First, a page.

What The Postman Didn't See

It seems that many postcard writers didn’t object to the postman seeing what they had written, or at least accepted that they didn’t have a great deal of choice in the matter.  However, others engaged in various tactics in an often vain effort to ensure that their thoughts and messages remained a secret.

Some scribes simply wrote their messages upside down, perhaps in the hope that the Postie would have neither the time nor the inclination to turn the card around and read what had been written.  Some concocted such elaborate codes that the Colossus machines would have had to work permanent overtime for decades to decode the messages.  Others settled for something in between – as was the case with George.

In July 1909, George, who was staying with Mr Adams of Wragby, near Wakefield, chose to write his postcard to Edgar Hemmingway, 69 Victoria Street, Doncaster in…shorthand!  He wrote:

Dear Edgar

I told Jo “herself” that you would be coming on Tuesday.  I think there will be a chance of a start.

There is a train on Tuesday night 6.12 out of Doncaster and another at 7.40 out of Doncaster.  If you can be on either you will lose no time during your week.

Wishing you good luck.

Yours fraternally, George.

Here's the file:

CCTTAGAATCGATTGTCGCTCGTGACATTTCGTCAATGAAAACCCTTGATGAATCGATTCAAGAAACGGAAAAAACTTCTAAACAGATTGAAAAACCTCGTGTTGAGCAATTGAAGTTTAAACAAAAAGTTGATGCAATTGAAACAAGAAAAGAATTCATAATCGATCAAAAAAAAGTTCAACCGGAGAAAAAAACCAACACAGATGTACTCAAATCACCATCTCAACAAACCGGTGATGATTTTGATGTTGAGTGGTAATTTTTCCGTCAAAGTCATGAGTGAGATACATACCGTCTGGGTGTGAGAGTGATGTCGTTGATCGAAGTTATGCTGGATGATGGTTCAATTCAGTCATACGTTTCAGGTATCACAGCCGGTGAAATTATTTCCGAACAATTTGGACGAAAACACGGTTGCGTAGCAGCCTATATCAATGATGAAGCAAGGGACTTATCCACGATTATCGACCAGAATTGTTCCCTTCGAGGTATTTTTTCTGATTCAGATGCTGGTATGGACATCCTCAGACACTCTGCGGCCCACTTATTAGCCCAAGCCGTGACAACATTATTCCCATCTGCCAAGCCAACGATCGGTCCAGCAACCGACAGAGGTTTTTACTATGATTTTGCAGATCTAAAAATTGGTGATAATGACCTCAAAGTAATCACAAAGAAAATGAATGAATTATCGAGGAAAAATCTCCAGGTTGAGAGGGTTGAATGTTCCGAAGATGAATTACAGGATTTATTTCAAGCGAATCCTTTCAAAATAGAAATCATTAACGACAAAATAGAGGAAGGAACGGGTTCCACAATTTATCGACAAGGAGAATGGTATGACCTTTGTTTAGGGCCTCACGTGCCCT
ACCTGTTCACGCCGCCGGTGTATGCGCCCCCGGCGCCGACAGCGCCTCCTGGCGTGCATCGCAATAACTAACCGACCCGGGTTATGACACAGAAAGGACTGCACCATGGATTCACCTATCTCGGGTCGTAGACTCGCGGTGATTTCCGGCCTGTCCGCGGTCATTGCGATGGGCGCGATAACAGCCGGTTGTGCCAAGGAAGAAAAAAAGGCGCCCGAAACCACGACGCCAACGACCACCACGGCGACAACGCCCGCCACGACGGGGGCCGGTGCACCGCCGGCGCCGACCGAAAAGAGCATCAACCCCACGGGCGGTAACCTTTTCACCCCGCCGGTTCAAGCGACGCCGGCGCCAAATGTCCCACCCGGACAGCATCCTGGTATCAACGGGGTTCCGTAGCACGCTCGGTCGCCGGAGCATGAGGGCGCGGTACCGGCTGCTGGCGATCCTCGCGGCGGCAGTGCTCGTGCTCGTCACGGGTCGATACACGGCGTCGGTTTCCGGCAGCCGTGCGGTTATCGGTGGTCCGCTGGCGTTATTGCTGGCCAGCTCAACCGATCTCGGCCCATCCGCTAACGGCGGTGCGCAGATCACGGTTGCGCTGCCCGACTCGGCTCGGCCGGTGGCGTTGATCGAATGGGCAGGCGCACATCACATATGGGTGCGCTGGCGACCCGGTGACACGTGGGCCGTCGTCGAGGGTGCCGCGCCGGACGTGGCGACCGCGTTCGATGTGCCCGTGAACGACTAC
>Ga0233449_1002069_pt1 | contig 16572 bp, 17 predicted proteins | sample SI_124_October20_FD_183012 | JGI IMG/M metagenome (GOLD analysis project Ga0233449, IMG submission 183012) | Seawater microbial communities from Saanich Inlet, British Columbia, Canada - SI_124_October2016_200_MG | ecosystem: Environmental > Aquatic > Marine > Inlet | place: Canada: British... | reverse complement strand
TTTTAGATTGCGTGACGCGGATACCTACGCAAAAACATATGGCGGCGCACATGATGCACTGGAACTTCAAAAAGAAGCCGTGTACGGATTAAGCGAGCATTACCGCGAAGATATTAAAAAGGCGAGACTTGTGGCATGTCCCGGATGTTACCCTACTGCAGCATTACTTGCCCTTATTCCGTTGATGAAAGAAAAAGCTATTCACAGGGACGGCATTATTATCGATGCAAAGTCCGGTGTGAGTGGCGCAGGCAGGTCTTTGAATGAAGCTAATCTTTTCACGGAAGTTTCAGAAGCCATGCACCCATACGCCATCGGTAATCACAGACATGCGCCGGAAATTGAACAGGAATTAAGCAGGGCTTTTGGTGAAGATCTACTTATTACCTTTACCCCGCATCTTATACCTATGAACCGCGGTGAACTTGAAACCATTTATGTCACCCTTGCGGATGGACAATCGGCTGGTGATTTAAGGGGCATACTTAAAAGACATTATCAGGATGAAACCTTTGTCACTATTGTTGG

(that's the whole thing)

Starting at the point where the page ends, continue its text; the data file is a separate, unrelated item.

I don’t suppose that we will ever find out why George chose to write his postcard in shorthand.   Perhaps he did so in the hope that fluency in that language was not a pre-requisite for employment by the Post Office and that the Postie would not find out that Edgar had a chance of a start.  Then again, perhaps he did so simply because it allowed him to fit a longer message in the relatively small space on a divided back postcard.

We will probably never know whether Edgar got his start or, indeed, what it was that he was starting at.  One thing is certain, though.  George will probably be turning in his grave at the thought that a little over a hundred years after he sent the card, thanks to the amazing power of Twitter and the internet, it took less time to have his message to Edgar translated than it did for the card to reach Edgar – and that is saying something considering the standard of the postal service in the early 20th century!

The picture on this postcard can be seen here.

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